Perhaps I am an extremist. Or too conservative. Or a high school teacher.
When I was a kid, if I wanted to watch a movie, an entire series of events would have to happen first. I was responsible for all of them.
First, I would have to get permission from my parents. The only way I could see a movie was to go to the theatre; the VCR didn’t exist then and we only watched “The Walton’s” and “Lorne Green’s New Wilderness” on television. In order to get permission, I would have to behave myself at home. I would have to do my chores, be polite, do well at school… all of the things that had to happen to avoid a grounding. Groundings were easy to come by. Manners were paramount.
If I was allowed to go to the movie, I then had to pay for it myself. I had to anticipate the expense and save the money, or there would be no movie. Then, I had to arrange with my friends to meet, face to face, coordinate and discuss so we could all go together.
Then, I had to walk there. I don’t remember my parents ever driving me anywhere, and I never had the family car. My dad didn’t teach me to drive. (I still had a tricycle when I was ten, but that’s another story.)
So, the simple entertainment of watching a movie involved good behavior, fiscal responsibility, social interaction, and physical exercise.
Nowadays? These kids?
I wanna watch a movie… click. Done.
On the device they often don’t pay for themselves, with no restrictions, no effort.
And not just any old movie. We’re not talkin’ “Casablanca” here.
When I was about fourteen years old, I wanted to see “The Blue Lagoon”. My parents freaked. It was a battle. I had to be angelic for weeks, and then they only would let me go to the matinee. I really just wanted the popcorn. They were concerned about the sexual content.
Young people today can access porn online with distressing ease.
What do our kids need to do today to be able to watch a movie?
So where are those lessons being learned now? Manners, responsibility, relationships, health?
Ok… hopefully they have to behave well at home to be allowed to have that hand-held-device that gives them access to everything under the sun. Maybe they have to pay for it themselves. Maybe they have to go outside sometimes. I hope so.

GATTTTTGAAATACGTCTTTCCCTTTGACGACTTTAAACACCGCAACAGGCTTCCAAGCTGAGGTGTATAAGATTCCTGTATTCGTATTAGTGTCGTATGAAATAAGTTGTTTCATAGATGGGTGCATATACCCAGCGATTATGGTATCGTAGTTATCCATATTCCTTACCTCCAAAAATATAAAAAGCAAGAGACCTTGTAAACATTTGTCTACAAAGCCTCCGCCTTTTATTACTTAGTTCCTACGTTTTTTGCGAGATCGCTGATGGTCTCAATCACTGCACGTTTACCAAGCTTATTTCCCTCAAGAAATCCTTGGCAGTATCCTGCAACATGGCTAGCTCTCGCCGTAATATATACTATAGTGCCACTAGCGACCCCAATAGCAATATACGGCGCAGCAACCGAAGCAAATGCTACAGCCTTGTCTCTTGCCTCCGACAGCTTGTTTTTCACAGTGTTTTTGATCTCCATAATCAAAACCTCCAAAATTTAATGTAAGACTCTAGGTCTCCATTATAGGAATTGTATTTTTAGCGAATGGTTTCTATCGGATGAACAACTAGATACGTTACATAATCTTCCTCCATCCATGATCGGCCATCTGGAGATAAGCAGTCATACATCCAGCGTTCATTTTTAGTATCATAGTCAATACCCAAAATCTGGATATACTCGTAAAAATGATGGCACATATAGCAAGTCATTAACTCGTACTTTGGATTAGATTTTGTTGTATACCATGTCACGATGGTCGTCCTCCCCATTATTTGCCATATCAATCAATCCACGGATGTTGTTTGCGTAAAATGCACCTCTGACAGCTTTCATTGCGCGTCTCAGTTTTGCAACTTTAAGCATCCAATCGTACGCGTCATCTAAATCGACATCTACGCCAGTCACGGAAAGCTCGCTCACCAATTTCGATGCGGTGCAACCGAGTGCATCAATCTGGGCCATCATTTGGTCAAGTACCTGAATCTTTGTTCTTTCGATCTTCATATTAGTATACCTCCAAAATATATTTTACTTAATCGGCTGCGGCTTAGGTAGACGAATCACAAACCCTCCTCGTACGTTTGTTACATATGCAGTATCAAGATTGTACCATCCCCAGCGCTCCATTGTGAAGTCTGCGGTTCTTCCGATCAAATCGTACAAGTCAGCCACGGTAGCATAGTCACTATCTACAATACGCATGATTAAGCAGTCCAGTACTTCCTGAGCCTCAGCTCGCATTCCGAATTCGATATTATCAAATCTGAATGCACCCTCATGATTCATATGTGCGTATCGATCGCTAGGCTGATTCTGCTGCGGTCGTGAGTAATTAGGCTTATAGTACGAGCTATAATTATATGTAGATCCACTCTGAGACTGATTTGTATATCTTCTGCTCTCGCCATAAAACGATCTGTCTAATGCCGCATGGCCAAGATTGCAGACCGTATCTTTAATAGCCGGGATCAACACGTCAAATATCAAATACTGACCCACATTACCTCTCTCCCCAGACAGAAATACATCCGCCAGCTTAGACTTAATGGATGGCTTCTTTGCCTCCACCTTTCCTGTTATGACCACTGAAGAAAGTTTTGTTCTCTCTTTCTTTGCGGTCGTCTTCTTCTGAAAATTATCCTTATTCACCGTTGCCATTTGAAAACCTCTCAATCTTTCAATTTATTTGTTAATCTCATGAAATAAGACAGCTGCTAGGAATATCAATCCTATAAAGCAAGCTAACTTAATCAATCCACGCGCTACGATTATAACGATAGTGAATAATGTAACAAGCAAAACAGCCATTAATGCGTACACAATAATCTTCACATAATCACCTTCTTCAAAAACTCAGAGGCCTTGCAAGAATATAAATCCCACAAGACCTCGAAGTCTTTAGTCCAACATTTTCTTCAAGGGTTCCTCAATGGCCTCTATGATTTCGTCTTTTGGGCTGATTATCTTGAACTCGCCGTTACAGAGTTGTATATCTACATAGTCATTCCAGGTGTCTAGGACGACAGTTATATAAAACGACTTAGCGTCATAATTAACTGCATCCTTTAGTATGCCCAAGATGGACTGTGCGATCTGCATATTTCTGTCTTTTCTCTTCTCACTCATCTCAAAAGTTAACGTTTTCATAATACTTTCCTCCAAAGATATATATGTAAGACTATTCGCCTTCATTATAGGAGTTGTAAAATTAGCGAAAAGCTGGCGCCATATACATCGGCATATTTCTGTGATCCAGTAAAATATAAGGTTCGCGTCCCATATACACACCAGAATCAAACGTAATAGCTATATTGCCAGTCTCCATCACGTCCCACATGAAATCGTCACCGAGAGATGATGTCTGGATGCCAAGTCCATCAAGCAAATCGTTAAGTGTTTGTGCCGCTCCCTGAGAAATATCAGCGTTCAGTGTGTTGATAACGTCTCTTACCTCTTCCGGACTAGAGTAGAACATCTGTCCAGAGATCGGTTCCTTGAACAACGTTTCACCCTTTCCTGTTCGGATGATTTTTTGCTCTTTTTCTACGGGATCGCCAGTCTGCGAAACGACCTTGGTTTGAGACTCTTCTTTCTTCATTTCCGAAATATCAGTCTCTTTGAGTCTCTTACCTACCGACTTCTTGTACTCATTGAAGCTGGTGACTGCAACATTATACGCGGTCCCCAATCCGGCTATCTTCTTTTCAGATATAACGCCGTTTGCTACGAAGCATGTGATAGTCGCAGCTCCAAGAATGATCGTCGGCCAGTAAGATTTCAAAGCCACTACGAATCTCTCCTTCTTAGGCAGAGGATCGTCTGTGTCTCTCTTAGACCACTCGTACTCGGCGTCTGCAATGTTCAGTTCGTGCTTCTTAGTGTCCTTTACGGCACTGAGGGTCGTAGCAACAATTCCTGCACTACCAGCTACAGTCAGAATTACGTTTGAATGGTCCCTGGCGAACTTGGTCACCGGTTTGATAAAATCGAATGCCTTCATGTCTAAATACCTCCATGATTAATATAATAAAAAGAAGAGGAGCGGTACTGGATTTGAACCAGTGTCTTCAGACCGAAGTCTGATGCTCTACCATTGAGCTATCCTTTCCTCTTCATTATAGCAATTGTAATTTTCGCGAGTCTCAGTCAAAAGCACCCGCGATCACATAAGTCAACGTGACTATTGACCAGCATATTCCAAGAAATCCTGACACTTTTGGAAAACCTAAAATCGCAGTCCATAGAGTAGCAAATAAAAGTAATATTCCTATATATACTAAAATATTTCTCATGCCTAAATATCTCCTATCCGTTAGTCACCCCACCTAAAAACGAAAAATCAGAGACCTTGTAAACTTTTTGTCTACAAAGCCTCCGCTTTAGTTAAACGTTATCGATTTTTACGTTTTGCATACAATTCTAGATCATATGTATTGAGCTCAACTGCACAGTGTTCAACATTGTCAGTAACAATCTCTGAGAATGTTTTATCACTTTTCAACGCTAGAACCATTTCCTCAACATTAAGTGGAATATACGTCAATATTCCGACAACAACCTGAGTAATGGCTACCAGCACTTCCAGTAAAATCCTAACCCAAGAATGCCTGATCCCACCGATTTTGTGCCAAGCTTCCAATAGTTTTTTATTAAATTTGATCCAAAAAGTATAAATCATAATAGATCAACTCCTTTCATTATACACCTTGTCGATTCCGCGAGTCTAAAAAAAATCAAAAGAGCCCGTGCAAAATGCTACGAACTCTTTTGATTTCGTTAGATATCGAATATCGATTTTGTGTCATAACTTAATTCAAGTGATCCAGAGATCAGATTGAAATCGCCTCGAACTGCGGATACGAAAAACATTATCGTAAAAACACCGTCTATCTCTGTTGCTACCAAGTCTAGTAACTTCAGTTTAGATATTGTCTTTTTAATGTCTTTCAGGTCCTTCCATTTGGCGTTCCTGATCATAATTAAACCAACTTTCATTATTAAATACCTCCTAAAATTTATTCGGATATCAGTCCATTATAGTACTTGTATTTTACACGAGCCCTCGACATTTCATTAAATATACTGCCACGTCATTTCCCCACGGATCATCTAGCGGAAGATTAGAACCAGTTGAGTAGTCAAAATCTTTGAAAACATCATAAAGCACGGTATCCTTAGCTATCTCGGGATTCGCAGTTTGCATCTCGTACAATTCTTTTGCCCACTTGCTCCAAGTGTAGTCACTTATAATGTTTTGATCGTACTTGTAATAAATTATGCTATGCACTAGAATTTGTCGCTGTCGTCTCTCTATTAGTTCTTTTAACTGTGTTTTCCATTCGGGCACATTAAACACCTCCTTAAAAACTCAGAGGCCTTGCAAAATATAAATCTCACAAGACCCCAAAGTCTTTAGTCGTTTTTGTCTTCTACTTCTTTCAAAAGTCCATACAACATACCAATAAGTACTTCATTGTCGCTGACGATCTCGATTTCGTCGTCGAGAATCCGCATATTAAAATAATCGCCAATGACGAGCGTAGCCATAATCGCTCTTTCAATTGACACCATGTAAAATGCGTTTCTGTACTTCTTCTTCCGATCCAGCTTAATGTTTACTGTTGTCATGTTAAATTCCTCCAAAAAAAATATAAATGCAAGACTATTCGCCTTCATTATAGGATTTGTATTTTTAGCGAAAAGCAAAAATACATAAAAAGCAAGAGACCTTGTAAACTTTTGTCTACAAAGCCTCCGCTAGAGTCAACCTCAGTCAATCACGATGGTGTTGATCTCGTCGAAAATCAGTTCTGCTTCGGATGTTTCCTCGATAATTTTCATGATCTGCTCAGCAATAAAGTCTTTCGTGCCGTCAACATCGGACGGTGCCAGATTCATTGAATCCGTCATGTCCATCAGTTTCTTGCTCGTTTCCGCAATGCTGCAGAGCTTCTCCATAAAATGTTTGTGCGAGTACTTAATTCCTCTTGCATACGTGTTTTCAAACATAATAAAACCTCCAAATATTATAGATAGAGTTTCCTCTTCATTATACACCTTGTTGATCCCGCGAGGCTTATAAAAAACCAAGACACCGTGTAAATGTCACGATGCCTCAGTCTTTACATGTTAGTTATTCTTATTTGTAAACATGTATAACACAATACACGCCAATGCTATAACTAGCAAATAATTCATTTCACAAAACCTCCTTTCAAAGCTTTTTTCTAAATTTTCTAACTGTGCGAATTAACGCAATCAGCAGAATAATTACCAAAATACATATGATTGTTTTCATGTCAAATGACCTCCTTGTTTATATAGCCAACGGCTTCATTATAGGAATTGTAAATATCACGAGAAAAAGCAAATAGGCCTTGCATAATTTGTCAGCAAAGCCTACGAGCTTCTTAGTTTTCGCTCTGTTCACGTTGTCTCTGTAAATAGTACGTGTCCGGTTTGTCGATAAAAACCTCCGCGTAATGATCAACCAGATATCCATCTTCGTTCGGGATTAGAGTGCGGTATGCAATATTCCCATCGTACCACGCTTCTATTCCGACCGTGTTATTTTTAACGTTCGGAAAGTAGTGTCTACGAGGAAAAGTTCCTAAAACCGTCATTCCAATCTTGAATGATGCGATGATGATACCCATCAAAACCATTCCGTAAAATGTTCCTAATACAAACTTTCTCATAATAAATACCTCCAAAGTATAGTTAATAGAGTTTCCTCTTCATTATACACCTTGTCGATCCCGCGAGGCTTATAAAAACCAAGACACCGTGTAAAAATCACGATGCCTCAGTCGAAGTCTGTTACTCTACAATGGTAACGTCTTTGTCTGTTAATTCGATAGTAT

I really hope so.
When I am told that as a teacher, I will be responsible for engaging my students using technological tools… I take a deep breath. I sigh. I go online and try to figure it out.
Since I can’t get apps on my phone, because it cost $69 from the grocery store, and I haven’t actually mastered texting yet, I googled “4 pictures 1 word” and what did I find?
Cheat sites. Answers.
I was excited about this moment I had with my kids, this eagerness they showed over a game that involved vocabulary. I can’t tell you how disappointed I was with my googling. I wanted to check out the vocabulary development, the educational potential, the mental benefits… cheat sites?
So… if I try to use this app in my high school English class, to build word development skills, critical thinking, problem solving… they can google cheats?
Now, to be fair, my little lovelies… “I got it! It’s “overkill”! Deal with that!”… were not looking up cheats. They were working together, happy, challenged, endearingly engaged.
So… how do I channel that? How do I tap that? Not to mention… connect that to curriculum outcomes?
I look at the four pictures my tattoo’ed young student shows me and I try to meet him on his wave length.
“Is it… minute?”
“Yeah! Yeah…‘cause it could be time, or like really, really small! That was a tough one!”
Yes. Yes, young man, it is a tough one.
Please… please… put your phone away.